Thesis: The influence of community impacts and environmental values on attitudes towards Marine Parks: A case study at Jurien Bay, Western Australia
This research aims to explore the variety of social impacts associated with a well-established multiple-use Marine Park case study at Jurien Bay, Western Australia, managed by the State Government. The project will establish how positive and negative impacts associated with the Marine Park are distributed amongst and between stakeholder groups and local community members. The communities’ attitudes towards the Marine Park will be gauged to investigate how local experience, perceived social impacts, and stakeholder beliefs and values may influence opinions. A mix of qualitative and quantitative research techniques including key informants, survey, semi structured interviews and secondary data sources will be used to record the perceptions of local community members.
Why my research is important
In today’s world where the concept of ‘sustainability’ has moved from buzz word to policy objective, a truly interdisciplinary approach is needed to advance the three pillared goal of supporting the global economy, its people and the environment. From a marine ecosystems perspective, deteriorating health has led to the creation of a global target to conserve 10% of coastal and marine ecosystems in protected areas by the year 2020. These designated ‘Marine Protected Areas’ (MPAs), also known as marine reserves and marine parks, will invariably impact the local communities which live near and depend on the marine resources targeted for conservation. To be truly sustainable, policies such as these must take into account the associated impacts on people and local economies.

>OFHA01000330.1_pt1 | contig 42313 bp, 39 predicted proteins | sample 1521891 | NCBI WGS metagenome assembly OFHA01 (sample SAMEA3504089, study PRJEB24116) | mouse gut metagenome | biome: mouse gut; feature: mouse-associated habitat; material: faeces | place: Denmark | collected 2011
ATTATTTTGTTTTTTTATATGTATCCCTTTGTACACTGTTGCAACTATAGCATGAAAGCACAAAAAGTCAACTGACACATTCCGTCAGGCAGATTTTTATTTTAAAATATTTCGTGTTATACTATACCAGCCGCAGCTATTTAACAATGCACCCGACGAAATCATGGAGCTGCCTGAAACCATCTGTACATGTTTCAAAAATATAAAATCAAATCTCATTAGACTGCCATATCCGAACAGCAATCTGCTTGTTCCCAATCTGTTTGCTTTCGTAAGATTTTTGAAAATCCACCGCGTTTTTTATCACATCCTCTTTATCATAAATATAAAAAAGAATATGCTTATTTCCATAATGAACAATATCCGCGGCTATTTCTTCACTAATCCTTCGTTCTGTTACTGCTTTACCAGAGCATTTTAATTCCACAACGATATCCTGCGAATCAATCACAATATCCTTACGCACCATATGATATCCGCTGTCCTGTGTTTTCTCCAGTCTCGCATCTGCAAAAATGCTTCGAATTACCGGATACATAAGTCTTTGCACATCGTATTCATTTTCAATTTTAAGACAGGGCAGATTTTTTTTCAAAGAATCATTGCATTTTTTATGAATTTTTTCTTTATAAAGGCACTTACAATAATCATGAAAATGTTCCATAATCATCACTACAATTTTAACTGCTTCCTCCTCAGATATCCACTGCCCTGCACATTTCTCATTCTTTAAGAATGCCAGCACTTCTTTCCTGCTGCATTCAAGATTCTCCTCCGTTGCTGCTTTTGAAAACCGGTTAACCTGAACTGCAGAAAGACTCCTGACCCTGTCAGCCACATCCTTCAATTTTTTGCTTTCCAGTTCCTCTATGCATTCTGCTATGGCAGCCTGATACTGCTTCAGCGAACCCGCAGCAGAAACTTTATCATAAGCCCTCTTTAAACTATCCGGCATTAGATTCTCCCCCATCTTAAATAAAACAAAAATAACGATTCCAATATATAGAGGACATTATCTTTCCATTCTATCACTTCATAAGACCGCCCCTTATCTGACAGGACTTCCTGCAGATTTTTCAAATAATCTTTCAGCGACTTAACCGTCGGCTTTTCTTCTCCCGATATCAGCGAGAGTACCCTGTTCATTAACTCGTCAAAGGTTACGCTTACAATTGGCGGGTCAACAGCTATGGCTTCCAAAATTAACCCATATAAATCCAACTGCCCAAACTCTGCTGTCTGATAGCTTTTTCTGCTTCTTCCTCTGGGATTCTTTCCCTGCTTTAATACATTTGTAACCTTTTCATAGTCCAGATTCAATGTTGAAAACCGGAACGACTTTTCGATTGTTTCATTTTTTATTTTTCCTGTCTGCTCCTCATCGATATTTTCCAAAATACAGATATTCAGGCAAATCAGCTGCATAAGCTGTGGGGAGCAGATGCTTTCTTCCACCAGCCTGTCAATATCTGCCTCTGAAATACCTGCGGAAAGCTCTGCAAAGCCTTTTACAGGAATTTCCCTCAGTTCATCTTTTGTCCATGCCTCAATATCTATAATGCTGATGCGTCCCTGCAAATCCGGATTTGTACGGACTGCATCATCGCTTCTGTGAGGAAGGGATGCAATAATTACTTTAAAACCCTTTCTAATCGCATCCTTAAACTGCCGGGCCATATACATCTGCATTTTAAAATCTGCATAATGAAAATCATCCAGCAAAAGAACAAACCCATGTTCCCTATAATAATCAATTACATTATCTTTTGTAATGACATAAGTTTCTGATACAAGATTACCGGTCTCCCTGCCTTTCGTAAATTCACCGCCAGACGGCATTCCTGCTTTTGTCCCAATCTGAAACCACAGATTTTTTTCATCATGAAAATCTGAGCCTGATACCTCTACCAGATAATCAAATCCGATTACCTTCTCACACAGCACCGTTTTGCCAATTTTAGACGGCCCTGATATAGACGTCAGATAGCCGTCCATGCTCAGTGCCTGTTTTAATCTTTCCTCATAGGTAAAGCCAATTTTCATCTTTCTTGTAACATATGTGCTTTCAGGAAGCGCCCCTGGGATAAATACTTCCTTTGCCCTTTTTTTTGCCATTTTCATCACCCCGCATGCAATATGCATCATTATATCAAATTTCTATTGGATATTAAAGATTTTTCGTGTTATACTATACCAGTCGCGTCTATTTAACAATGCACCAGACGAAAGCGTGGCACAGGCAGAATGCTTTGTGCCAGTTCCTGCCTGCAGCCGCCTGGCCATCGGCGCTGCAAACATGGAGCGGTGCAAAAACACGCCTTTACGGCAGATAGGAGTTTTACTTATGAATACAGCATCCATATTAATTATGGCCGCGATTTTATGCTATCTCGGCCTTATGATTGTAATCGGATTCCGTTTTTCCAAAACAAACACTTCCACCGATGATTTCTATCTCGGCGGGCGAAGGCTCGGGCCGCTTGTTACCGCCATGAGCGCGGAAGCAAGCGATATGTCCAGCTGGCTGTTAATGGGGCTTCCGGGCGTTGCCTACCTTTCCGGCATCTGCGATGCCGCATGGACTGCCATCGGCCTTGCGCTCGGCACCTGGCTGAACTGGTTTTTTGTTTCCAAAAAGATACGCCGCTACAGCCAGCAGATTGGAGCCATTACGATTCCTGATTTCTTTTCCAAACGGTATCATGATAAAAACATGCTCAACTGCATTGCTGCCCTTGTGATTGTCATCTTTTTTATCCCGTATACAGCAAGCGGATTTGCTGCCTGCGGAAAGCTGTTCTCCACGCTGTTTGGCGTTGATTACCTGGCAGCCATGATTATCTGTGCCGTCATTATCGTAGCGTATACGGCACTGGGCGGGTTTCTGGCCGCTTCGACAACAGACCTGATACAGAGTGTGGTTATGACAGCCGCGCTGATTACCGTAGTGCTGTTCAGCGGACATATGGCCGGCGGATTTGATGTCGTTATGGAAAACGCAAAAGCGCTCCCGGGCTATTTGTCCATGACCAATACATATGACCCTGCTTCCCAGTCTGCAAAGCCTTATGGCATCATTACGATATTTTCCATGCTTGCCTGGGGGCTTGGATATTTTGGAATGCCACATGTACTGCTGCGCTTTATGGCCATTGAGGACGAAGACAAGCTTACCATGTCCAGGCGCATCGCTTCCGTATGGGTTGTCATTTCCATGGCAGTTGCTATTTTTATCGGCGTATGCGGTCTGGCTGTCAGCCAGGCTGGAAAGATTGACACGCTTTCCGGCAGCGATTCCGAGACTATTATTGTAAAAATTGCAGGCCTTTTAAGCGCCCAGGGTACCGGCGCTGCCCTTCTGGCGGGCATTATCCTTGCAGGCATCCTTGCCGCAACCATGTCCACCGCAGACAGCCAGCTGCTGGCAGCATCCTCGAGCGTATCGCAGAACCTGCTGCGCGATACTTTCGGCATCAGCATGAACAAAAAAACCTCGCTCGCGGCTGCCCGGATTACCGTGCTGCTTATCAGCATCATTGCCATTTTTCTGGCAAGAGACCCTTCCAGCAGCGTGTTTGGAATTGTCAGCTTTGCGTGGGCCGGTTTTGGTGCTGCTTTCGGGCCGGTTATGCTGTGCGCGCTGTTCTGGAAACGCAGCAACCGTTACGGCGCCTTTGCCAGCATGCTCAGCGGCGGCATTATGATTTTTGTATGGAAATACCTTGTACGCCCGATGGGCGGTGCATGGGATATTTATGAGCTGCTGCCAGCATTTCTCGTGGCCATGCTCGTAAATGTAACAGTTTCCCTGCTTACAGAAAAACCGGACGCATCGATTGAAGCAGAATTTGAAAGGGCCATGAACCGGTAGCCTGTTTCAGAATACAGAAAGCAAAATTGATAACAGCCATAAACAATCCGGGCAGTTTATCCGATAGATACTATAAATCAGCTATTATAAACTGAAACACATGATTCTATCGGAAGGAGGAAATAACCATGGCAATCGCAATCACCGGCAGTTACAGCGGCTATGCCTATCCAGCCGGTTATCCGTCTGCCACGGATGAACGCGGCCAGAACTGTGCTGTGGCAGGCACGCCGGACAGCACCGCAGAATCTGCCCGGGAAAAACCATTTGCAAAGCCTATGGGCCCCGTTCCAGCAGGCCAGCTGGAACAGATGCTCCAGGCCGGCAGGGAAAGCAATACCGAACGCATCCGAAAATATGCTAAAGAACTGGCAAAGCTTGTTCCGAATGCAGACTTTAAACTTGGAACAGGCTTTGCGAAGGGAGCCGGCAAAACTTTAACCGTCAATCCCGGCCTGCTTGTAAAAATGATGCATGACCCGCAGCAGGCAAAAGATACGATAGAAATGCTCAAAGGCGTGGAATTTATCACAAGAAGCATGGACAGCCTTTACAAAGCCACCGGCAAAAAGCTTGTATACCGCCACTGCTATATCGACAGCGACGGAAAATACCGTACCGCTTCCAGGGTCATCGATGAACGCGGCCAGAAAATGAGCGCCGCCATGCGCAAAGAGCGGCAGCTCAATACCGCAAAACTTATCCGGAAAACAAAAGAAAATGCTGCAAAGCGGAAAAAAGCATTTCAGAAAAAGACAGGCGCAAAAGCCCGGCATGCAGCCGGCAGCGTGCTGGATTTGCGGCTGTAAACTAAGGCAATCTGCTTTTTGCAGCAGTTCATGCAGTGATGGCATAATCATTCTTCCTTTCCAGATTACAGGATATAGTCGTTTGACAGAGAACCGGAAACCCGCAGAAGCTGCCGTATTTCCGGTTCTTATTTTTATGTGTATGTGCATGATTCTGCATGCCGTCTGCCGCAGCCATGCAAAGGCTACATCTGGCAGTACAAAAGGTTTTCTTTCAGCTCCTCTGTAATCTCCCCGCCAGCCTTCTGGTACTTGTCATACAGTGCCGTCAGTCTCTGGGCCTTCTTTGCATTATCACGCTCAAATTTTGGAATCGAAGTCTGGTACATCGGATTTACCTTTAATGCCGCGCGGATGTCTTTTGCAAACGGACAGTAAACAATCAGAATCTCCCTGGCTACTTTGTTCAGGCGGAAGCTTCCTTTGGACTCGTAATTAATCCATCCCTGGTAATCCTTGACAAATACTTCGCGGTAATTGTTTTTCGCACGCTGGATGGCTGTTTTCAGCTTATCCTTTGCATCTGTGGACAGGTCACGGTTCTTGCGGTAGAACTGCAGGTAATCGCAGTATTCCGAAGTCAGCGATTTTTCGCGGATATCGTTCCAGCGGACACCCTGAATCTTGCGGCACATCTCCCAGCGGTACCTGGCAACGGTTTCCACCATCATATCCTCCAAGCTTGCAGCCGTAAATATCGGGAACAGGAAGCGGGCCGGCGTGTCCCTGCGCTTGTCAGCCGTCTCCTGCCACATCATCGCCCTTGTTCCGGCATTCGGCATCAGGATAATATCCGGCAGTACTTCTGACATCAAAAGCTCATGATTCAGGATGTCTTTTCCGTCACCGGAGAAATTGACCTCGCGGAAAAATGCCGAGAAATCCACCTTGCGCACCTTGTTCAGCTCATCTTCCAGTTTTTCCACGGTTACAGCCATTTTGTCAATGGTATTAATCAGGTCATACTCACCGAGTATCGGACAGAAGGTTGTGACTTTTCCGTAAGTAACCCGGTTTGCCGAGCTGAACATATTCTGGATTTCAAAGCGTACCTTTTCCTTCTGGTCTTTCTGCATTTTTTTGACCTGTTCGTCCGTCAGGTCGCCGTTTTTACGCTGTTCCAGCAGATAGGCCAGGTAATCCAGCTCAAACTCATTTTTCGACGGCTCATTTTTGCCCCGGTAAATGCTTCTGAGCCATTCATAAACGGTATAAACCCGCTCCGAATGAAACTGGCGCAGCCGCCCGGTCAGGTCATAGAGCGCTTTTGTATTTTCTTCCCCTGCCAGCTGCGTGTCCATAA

It has been recognised that achieving biological objectives for MPAs is closely linked with these initiatives’ abilities to satisfy and support the people involved. However, from a scientific perspective the interactions between MPAs and the communities they affect are poorly understood and not highly prioritised in ongoing monitoring programs. The diverse range of positive and negative experiences can play an important role in driving perceptions of fairness, equity, suitability and acceptance of the initiative. A greater understanding of these impacts and community attitudes is invaluable as they influence stakeholder behaviour and community tolerance of MPAs, and ultimately the effectiveness of conservation strategies.